It is not upon you to finish the work;
neither are you free to desist from it.
My father’s study was at the top of the stairs. It was an unusual study. A large room with French doors and many windows, it had been used by earlier occupants of the house as a ballroom. Although it contained much furniture—a desk, two sofas, filing cabinets, a long table, assorted chairs, end tables, lamps—one’s dominant impression was of space and light. His typewriter sat on a small table in the middle of the room.
Bookshelves lined the walls interrupted here and there by photographs: my mother at nineteen; the children; a studio portrait of his father with a grandchild on his knee. On another wall, near the desk, were portraits of two teachers with whom he had become a colleague—Malcolm Sharp and Charles Gregory. A color snapshot, carefully framed, held the faded image of him and Alexander Meiklejohn, erect and alert at ninety-one, walking arm in arm down a green lane.
The size of the room allowed him the luxury of a horizontal filing system. (The filing cabinets were all but empty.) Piles of paper covered the floor. Manuscripts and notes. Briefs and reprints. Newspaper clippings on various topics: the King assassination, the moon landing, Churchill’s funeral, the appointment of Edward Levi as President of the University of Chicago, Watergate, the retirement of Willie Mays. Piles of correspondence, answered and unanswered. Student exams and papers, graded and ungraded.
There was an underlying order to all this paper, but its basis was not immediately apparent. Always moving on to the next project, he rarely winnowed through the material generated by the last. The paper in that room thus constituted, layer upon layer, a sort of geology of his career. The deepest substrata included the journal he kept during his first year in college, papers he wrote as an undergraduate, exams he took in law school.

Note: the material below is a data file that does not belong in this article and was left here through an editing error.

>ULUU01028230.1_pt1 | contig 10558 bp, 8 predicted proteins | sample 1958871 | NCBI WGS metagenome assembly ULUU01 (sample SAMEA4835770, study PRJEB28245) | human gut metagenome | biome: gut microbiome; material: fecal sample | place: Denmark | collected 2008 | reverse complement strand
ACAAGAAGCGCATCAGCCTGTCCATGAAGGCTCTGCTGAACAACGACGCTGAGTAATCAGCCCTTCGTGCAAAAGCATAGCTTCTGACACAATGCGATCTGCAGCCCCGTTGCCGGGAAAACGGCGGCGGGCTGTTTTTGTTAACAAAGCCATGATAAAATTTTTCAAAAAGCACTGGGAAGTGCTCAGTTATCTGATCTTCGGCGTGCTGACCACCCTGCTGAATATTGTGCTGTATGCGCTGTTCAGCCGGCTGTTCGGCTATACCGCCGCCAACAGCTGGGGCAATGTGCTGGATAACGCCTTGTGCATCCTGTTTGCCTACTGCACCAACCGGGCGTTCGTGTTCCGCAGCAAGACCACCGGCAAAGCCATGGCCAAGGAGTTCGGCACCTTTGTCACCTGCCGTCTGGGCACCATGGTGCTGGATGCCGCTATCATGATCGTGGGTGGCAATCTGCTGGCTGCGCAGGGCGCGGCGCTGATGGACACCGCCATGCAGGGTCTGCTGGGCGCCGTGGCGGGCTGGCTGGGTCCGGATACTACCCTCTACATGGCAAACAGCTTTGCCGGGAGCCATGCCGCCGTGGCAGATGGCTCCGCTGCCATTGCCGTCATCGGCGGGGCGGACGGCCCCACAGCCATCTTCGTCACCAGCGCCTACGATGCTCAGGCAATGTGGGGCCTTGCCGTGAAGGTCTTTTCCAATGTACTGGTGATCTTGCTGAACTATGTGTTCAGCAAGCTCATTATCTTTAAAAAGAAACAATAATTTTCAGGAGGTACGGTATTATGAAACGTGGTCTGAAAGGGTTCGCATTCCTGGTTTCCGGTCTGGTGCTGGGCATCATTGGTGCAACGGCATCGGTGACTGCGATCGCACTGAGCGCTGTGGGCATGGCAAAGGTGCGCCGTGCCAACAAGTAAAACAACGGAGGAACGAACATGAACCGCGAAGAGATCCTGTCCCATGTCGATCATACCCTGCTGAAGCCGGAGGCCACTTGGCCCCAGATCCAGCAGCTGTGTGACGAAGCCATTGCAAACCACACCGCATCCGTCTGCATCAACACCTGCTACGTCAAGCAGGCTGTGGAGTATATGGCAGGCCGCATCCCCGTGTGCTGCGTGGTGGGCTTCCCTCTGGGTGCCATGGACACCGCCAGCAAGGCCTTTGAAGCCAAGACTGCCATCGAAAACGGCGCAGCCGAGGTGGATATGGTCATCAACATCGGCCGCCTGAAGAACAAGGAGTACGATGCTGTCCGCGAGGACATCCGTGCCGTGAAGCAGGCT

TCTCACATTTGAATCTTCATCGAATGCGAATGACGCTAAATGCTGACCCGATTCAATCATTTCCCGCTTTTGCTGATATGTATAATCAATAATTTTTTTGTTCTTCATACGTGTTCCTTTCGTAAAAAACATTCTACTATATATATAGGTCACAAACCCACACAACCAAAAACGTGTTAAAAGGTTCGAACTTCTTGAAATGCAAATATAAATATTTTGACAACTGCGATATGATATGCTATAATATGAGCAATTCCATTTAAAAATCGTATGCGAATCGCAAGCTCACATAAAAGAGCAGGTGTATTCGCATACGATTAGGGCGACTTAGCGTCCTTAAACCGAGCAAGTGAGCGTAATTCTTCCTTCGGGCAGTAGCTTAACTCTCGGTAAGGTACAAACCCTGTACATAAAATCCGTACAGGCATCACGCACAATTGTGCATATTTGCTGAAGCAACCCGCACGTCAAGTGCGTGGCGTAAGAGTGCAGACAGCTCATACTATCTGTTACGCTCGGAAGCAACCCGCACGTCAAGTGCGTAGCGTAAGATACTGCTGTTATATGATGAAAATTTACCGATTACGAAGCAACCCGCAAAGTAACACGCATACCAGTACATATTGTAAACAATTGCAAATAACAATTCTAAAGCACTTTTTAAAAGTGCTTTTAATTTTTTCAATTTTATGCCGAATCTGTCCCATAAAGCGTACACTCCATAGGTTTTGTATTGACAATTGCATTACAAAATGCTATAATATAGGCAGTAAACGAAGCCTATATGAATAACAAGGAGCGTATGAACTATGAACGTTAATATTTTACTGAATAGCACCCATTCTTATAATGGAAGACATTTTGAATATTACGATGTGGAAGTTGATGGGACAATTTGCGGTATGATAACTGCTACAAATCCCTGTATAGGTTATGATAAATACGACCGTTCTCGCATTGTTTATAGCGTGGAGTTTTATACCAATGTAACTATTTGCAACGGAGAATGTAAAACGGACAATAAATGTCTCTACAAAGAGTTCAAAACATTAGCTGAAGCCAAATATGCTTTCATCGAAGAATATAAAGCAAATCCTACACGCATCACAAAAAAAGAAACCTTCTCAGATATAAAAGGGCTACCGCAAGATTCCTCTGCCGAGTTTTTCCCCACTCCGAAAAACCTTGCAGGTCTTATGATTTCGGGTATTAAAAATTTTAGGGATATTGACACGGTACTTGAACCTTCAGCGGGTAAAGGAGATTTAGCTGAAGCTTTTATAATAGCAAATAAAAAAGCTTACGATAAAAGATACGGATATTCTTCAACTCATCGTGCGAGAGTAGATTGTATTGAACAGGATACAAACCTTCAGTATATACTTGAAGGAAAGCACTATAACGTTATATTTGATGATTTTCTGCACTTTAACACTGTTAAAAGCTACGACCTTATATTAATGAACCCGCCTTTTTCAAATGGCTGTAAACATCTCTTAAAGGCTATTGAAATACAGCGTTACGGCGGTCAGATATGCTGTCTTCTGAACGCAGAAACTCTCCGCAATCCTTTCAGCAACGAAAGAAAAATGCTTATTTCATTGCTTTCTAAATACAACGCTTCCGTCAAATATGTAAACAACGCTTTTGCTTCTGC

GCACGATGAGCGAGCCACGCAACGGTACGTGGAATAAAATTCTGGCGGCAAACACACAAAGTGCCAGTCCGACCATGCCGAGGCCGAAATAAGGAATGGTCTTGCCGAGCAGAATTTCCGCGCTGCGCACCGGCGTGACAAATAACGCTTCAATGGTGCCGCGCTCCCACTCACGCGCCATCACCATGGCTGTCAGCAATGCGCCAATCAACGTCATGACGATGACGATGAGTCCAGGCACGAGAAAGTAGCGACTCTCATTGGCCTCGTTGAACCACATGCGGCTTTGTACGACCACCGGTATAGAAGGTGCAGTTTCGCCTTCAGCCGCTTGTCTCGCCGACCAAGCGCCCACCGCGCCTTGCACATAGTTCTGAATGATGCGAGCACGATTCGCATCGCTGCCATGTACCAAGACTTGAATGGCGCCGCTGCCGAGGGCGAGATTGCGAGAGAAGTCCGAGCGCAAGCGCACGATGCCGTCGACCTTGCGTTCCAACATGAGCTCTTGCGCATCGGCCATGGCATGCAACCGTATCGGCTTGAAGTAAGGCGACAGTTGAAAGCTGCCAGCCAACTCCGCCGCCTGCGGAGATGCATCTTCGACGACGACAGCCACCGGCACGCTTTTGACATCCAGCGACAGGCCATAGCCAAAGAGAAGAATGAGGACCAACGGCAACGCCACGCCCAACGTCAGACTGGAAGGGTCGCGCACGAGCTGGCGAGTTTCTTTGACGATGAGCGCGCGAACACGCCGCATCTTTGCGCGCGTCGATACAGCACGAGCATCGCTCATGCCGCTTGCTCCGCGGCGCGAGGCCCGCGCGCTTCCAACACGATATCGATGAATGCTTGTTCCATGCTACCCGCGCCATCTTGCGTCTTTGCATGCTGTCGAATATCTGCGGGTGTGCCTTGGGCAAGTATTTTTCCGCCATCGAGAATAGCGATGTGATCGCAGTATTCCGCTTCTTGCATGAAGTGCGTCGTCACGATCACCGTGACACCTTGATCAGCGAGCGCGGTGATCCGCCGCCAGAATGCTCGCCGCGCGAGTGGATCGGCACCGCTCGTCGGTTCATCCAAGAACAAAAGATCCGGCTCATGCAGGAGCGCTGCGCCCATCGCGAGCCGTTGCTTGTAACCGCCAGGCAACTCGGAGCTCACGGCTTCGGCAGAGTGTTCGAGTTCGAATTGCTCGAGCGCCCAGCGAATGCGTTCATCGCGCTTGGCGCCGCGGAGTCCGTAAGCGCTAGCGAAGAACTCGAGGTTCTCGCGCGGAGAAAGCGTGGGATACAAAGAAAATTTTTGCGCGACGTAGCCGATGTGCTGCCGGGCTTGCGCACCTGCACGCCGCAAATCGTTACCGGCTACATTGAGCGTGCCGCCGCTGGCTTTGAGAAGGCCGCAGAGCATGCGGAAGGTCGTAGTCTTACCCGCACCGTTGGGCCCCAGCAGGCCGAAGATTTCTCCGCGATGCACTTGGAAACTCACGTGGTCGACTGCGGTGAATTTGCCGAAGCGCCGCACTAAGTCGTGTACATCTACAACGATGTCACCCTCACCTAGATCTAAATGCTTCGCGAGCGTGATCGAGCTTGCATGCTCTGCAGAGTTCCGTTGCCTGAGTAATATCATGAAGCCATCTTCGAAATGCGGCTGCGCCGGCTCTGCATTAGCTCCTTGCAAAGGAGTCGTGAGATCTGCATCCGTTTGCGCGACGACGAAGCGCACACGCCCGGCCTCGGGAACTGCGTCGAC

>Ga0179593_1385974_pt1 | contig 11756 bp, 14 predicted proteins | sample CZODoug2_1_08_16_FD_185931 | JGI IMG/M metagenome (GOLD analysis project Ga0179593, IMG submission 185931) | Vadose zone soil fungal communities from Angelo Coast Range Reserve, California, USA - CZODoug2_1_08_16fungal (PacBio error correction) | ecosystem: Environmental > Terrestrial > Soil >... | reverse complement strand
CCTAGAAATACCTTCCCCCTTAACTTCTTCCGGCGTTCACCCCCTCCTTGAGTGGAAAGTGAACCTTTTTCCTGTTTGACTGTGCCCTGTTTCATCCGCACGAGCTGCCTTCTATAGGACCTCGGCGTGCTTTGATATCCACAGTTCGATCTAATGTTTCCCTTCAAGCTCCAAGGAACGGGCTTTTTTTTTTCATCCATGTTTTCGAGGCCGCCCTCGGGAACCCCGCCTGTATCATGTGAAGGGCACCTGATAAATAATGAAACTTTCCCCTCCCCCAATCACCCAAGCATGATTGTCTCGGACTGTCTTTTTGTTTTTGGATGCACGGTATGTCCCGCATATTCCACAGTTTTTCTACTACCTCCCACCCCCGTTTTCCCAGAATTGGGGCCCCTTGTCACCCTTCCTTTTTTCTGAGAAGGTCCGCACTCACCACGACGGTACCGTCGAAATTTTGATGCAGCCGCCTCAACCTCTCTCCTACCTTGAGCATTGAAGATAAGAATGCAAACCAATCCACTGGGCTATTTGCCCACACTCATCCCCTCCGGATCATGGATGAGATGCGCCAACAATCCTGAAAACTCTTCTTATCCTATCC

Evidence of his passion for the First Amendment was embedded in every strata. Throughout his career, whatever his primary professional involvement at the moment, he never failed to respond to the claims of the First Amendment, to its “charisma.” His work in the field was thus the product of a series of passionate engagements rather than of a carefully plotted campaign. Yet it was also the work of a man who carried in his mind from the start a vision of the book on freedom of speech he “always wanted to write.”
All around him, on the day he died, were materials pertaining to that book. The manuscript in a series of binders. Notes in folders and piles. Relevant books and articles, his own and those of others. Thick volumes of US. Reports—a complete set from 1919 to 1974—dominated a large bookshelf. On his desk a paperback copy of The Negro and the First Amendment, a book he had written a decade earlier, lay open to the discussion of the case NAACP v. Button.